However, our data also reveal a more nuanced understanding of the nexus of the political function of emotion that does not ask advocates to surrender their affective commitments. Wild horse tourism, for example, is understood by advocates to involve relating affectively to wild horses as representations of “pure Americana, unbridled freedom, power, [and] determination”.103 These values serve as powerful symbols in American political rhetoric. They also undeniably have a dark provenance, intertwined as they are with the history of genocidal violence against Indigenous human communities (and extermination campaigns directed against various nonhuman species). Public lands wild horse activists, it should be acknowledged, are predominantly of Euro-American descent. There is legitimate concern that white Americans’ unreflected appeals to “Old West” tropes, however well-intentioned, turn a blind eye to historical and contemporary patterns of colonial ecological violence against Indigenous communities and cultures.104 Yet, while they originate in America’s violent settler-colonial history, these values nonetheless conjure a resonant sense of more-than-human belonging that wild horse advocates can use on the behalf of the horses. For example, advocates note that geographically accessible HMAs like Sand Wash Basin and Onaqui Mountain function as popular ecotourism destinations that entice people “from all over the country to visit, observe, and photograph” wild horses.105 Such encounters hold enormous normative potential. Notably, many visitors experience the horses, not as interchangeable members of an undifferentiated population, but as distinct individuals. Repeat visitors in particular are attached to individual horses and their families, including named individuals whom they look forward to meeting again during future visits.106 Rather than anonymous wild horses, they are nonhuman kin who inhabit a specific home range, like the Salt Wells Creek stallion Bubba and his band (Fig. 1). Bubba experienced roundups during his long life on the range. He was captured in 2021 and then released with select other stallions. He died of a catastrophic injury in August 2023, and the news travelled quickly around wild horse advocacy spaces, accompanied by expressions of grief from around the world; many advocates and fans noted with gratitude that he died in his home rather than in an off-range holding pen.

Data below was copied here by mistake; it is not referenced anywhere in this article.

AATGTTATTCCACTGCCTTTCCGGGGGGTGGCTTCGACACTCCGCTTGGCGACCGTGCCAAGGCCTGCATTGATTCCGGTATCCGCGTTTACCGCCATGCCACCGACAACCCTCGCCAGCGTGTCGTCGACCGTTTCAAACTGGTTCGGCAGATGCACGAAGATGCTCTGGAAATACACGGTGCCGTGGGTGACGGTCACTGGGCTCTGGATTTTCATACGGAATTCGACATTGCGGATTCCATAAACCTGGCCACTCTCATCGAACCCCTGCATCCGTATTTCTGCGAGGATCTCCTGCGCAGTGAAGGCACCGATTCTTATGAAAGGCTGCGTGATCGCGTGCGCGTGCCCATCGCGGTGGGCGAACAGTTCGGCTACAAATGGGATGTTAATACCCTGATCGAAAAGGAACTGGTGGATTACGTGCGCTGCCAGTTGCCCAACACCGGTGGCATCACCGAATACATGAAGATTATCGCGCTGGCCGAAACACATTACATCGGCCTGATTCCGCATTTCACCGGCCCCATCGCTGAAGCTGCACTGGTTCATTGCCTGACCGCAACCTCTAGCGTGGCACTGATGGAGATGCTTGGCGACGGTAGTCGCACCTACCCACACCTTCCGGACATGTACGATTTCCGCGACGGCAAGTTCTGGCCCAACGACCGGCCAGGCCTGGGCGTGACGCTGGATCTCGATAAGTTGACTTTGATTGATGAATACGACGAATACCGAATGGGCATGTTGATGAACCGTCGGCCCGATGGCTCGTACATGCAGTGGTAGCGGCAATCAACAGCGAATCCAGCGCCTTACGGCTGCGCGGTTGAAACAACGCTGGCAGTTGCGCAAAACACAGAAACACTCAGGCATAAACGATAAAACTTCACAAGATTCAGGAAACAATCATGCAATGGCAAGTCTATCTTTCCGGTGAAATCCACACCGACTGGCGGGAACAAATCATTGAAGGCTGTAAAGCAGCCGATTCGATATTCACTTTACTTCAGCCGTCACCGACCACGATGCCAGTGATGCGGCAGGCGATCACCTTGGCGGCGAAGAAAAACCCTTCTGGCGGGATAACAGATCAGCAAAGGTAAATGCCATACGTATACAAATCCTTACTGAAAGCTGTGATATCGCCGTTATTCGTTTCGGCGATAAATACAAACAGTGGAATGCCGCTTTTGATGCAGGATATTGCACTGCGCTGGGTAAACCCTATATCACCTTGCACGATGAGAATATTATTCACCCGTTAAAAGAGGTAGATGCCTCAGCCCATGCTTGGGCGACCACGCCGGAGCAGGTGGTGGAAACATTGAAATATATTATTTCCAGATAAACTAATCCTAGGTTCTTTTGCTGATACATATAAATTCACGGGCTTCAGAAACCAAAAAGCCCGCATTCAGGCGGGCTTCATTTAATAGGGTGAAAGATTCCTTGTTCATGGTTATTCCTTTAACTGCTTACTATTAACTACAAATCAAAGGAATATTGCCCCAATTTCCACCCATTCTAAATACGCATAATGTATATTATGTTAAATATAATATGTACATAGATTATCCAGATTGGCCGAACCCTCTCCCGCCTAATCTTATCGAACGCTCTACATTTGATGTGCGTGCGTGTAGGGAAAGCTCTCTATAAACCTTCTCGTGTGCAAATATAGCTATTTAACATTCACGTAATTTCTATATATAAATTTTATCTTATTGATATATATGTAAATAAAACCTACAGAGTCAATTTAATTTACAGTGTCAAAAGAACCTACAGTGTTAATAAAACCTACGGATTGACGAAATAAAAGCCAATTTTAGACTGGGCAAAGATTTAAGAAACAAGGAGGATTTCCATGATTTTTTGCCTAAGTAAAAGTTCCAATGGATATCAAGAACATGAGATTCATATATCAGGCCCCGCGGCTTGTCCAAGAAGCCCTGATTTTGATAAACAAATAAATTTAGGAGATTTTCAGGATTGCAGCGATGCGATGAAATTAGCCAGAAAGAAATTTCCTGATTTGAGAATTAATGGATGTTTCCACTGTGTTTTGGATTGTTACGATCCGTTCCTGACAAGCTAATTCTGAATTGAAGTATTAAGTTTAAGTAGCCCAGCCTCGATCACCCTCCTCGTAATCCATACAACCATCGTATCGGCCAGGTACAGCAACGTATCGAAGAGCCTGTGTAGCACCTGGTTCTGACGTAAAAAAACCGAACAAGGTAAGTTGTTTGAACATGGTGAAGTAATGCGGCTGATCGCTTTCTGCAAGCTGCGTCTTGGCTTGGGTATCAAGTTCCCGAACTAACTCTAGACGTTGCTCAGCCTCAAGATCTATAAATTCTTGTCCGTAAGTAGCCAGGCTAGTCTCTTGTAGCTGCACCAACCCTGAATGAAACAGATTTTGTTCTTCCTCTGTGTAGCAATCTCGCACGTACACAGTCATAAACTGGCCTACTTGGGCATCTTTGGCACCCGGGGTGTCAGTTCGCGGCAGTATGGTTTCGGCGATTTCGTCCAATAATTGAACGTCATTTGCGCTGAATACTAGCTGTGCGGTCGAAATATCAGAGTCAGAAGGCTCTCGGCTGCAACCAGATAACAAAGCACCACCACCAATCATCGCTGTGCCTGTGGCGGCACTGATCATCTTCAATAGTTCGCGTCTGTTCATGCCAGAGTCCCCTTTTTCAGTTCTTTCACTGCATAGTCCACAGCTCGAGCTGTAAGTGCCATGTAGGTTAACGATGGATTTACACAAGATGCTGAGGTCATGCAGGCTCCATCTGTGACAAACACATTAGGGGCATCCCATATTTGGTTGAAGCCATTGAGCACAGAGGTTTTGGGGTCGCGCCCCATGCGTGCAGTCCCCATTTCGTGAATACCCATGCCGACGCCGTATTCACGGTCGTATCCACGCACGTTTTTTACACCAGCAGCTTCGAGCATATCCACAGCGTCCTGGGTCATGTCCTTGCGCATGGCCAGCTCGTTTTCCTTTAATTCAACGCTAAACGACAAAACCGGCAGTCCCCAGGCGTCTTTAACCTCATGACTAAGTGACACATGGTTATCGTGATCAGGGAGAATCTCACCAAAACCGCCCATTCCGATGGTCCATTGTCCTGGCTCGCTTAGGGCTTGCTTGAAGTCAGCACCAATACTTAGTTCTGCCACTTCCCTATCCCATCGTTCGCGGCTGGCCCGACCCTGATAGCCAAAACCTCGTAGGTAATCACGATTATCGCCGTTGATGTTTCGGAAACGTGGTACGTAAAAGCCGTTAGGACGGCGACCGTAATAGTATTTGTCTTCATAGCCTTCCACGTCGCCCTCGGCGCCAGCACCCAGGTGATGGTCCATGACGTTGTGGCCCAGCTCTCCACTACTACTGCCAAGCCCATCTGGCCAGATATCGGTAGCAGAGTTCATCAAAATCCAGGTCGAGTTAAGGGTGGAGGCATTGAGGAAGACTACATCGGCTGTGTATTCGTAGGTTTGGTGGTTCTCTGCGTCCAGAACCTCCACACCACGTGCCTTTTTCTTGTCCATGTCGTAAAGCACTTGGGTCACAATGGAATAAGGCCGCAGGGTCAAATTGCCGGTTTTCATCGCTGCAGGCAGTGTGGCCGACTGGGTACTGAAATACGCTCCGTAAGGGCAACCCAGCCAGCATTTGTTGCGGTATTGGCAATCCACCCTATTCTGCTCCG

Wild horse roundups and removals are sites of exclusion and violence as well as care and compassion. Our analysis of the interplay between avowal and disavowal of emotion in these spaces reveals how distinctly gendered, mutually incompatible ways of knowing and managing wild horses strive to uphold as well as to subvert established power relations and hierarchies. The Malthusian anxieties that mark wild horses as creatures endowed with, at best, a precarious claim to belonging on western US rangelands logically lead to their biopolitical treatment as expendable; if not, thanks to legal restrictions, as killable, then as detainable.107 Thoughts and talk of killing, though, are never entirely absent from these fundamentally exterminative contexts, fuelling as they do the imagination of some rangeland scientists and BLM officials. However, the public lands management system’s massification of wild horses as marauding ecosystem destroyers has to contend with alternative affective logics and rationales that, via emotionally engaged storytelling about the lives and deaths of beloved nonhuman others, cultivate more-than-human empathy and care in the face of persistent systems of oppression. Faced with logics and rationales of massification and feralization that undermine the legitimacy of the political figure of the wild horse and of the political figure of the wild horse advocate, citizen-observers of roundups and removals nevertheless persist in affirming relations of interspecies kinship between actual humans and horses.